Issue 10 of Scheherezade’s Bequest is now online at the Cabinet Des Fées website. It's one of my favourite journals and I can't wait to settle down this evening to read it. I am also incredibly excited because I have a story in this issue.
It's a contemporary tale inspired by the opening lines of the Grimms' tale The Raven, in which a mother wishes her fractious baby daughter would become a raven and fly away so that she could get some peace; the girl promptly does. I wanted to see what would happen if the raven couldn't fly away. (In the original tale 'she flew into a dark wood and stayed there a long time, and her parents knew nothing of her'. The tale then follows the adventures of the man who must release the raven girl from the bewitchment.)
Ravens appear frequently in myth, fairy tales and folklore, joining a host of other birds (there's a wonderful article on bird lore by Terri Windling here). I have always been fascinated by tales in which people are transformed into birds. I suppose it's because of the sense of freedom I imagine in flight, although in fairy tales being transformed into a bird is as often an ordeal as it is the form someone chooses.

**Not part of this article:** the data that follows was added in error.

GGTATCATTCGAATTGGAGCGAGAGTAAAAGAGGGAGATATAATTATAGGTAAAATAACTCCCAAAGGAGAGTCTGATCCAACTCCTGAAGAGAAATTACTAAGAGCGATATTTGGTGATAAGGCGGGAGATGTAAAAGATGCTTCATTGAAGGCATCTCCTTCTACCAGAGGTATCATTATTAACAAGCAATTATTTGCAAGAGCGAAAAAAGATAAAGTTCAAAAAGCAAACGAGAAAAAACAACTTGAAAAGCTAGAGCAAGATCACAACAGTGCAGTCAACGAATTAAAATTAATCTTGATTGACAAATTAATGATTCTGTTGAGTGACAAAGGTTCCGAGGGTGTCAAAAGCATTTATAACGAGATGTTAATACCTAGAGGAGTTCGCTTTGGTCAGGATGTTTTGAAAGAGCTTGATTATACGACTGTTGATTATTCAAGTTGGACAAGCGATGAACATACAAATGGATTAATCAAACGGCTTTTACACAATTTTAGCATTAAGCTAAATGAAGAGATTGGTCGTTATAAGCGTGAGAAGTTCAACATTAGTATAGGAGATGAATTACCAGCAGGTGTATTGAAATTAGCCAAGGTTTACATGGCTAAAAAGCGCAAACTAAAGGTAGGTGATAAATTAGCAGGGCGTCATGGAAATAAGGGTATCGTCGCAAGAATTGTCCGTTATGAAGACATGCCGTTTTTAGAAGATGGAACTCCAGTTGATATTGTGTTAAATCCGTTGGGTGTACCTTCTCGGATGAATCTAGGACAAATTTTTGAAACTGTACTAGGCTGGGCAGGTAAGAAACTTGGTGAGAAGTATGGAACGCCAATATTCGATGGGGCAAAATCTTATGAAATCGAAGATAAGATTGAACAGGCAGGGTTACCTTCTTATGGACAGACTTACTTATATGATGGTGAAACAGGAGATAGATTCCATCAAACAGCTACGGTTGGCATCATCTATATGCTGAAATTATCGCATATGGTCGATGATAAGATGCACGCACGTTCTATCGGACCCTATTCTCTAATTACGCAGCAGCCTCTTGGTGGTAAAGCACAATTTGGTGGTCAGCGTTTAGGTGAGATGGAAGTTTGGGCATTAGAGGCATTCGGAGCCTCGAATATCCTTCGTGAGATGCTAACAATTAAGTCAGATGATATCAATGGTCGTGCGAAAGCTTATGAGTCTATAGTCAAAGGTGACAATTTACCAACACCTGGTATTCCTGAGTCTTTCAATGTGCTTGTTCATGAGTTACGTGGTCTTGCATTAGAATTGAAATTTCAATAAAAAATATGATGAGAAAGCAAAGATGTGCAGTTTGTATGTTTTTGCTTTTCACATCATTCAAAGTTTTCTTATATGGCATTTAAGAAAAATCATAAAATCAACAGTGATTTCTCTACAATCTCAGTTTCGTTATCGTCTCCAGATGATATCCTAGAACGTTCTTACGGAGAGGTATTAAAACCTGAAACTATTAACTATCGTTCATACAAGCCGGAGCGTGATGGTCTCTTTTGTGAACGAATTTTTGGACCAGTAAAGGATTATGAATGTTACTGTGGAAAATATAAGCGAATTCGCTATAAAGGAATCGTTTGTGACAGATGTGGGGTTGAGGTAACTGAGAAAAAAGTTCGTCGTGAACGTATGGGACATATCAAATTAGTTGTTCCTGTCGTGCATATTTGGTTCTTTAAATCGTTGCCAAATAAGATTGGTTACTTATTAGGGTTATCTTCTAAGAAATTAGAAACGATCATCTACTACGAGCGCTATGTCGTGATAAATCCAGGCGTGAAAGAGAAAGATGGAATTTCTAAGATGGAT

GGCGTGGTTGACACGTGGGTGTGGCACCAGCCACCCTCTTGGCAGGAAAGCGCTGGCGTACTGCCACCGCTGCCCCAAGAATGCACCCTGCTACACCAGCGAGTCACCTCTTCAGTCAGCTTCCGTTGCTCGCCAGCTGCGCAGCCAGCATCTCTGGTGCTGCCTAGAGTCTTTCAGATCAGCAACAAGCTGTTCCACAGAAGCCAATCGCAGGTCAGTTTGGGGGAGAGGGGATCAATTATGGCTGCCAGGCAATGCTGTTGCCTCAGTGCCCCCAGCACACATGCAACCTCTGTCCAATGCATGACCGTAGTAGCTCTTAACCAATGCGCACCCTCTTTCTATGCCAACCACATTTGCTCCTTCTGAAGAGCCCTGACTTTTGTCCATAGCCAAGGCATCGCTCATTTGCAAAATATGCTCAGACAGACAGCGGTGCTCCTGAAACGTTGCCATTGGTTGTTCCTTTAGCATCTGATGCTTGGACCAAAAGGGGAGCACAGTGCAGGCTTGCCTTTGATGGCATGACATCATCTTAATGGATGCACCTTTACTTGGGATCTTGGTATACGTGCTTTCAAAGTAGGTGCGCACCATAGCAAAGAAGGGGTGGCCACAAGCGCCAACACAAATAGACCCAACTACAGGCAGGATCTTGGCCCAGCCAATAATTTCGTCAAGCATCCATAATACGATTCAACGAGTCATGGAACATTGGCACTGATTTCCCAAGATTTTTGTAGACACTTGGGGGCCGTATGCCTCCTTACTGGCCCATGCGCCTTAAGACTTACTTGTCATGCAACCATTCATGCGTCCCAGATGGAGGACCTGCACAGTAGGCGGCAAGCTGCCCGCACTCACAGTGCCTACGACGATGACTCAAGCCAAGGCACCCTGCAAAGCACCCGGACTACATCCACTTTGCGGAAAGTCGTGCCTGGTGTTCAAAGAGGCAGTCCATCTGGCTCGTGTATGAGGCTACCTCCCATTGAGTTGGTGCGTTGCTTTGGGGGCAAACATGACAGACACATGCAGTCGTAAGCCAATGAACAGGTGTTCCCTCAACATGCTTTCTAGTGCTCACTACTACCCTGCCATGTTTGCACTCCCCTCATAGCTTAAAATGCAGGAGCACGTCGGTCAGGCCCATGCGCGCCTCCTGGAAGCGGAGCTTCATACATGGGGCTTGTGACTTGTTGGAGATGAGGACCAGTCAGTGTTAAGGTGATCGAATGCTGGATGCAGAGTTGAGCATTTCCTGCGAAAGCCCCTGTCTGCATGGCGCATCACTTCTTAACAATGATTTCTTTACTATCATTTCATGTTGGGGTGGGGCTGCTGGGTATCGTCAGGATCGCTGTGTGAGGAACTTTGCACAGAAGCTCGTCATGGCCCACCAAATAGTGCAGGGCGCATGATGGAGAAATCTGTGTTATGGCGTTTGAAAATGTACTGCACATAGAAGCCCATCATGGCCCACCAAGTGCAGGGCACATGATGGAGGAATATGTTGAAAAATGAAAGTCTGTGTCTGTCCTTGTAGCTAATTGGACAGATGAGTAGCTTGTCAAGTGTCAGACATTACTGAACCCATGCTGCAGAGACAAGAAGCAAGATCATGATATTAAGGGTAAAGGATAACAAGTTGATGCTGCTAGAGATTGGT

One thing I was intrigued to find out when I was researching real (as opposed to literary) ravens is that they are playful birds and one of the few species who make their own toys. There's lots more raven info on Wikipedia and you can also hear a raven here (as recorded by naturesongs.com).
13 hours ago